Our Crisis of Disempowerment01-27-2024
“America is suffering from a crisis of human disempowerment.” That is the opening sentence of the final chapter of a new book by Philip K. Howard, “Everyday Freedom: Designing the Framework for a Flourishing Society.” Howard is a longtime friend of the Arendt Center, who has spoken at our conferences and appeared as a guest on our podcast, here. In his latest book, Howard offers an Arendtian understanding of our current predicament, based on the phenomenon of disempowerment, or what Arendt in On Violence calls Praxisentzug, a German word for the suspension of action. For Arendt, “huge party machines have succeeded in overruling the voice of the citizens, even in countries where freedom of speech and association is still intact.” She saw the “crucial feature in the student rebellions” of the 1960s to be that they were “directed everywhere against the ruling bureaucracy.” As Arendt famously wrote, “Bureaucracy is the form of government in which everybody is deprived of political freedom, of the power to act; for the rule of Nobody is not no-rule, and where all are equally powerless we have a tyranny without a tyrant.”
There is a lot of talk today about the crisis of democracy, but very few people understand that the roots of that crisis are in the rise of bureaucracy and elite control of our public institutions. As I’ve written,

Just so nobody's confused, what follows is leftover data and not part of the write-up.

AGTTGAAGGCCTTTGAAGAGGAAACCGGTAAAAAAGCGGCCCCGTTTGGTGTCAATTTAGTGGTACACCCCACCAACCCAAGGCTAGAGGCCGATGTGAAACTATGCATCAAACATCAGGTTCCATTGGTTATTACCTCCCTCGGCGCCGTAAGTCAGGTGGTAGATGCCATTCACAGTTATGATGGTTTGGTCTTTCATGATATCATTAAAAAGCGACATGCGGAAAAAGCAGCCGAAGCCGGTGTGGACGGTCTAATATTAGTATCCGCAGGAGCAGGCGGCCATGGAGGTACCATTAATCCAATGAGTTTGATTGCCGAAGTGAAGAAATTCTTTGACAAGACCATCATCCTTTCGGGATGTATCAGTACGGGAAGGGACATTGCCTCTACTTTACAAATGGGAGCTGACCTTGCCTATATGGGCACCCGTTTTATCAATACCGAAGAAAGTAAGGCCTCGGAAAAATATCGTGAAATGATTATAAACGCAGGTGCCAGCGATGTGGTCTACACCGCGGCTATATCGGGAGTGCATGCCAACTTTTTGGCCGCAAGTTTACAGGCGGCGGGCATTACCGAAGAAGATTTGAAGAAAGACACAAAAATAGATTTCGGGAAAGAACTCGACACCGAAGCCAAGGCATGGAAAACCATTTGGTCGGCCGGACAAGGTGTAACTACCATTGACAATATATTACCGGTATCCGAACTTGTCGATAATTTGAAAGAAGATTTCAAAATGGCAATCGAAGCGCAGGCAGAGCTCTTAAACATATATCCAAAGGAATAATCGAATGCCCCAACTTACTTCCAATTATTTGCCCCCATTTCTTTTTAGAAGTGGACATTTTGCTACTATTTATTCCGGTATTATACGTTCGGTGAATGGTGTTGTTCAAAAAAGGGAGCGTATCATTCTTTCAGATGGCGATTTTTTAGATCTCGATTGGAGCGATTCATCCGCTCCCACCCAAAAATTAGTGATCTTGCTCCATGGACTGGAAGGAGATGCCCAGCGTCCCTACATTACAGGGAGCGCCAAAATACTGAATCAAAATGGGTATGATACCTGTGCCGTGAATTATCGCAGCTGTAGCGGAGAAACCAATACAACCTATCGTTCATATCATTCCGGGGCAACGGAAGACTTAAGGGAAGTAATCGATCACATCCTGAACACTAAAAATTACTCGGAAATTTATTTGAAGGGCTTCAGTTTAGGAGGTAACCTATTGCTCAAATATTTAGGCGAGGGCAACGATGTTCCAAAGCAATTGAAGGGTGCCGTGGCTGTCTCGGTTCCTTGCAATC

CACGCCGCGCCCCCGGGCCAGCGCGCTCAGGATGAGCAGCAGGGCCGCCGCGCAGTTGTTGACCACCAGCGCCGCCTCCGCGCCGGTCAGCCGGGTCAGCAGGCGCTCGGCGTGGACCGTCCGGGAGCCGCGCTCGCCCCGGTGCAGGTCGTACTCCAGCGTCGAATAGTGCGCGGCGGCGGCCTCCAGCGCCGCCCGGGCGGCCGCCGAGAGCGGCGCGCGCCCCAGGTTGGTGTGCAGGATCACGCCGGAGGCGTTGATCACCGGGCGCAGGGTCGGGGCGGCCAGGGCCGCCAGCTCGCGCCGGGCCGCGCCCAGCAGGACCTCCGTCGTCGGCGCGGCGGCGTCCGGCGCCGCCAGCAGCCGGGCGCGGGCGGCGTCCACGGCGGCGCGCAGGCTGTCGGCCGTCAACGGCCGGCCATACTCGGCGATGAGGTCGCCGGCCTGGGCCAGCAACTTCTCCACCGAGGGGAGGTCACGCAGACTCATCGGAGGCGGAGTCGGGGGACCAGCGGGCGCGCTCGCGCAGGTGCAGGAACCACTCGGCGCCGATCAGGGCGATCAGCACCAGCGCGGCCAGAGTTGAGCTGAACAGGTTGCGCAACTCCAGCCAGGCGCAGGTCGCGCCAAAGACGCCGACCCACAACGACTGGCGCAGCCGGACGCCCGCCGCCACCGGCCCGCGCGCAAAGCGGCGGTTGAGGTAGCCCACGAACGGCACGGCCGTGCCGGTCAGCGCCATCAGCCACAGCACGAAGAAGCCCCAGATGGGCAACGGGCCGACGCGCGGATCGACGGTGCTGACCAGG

The crisis in so-called democratic governments today is best understood as a crisis of disempowerment. Instead of feeling empowered to govern themselves, citizens and non-citizens alike experience government as a vast bureaucracy impervious to popular control. The corruption of elections by obscene amounts of money, the sprawling administrative state that is not answerable to public criticism, and the use of gerrymandering to protect incumbents mean that individual citizens have little if any real power in American politics.
Citizen Assemblies, Civic Assemblies, Citizen Juries and other practices of deliberative self-government are best understood as a response to the experience of disempowerment in politics. In that way, they are attempts to revive American democratic self-government within the tradition of republicanism. The "deliberative wave" behind the turn to citizen assemblies seeks to re-engage citizens in the active practice of self-government.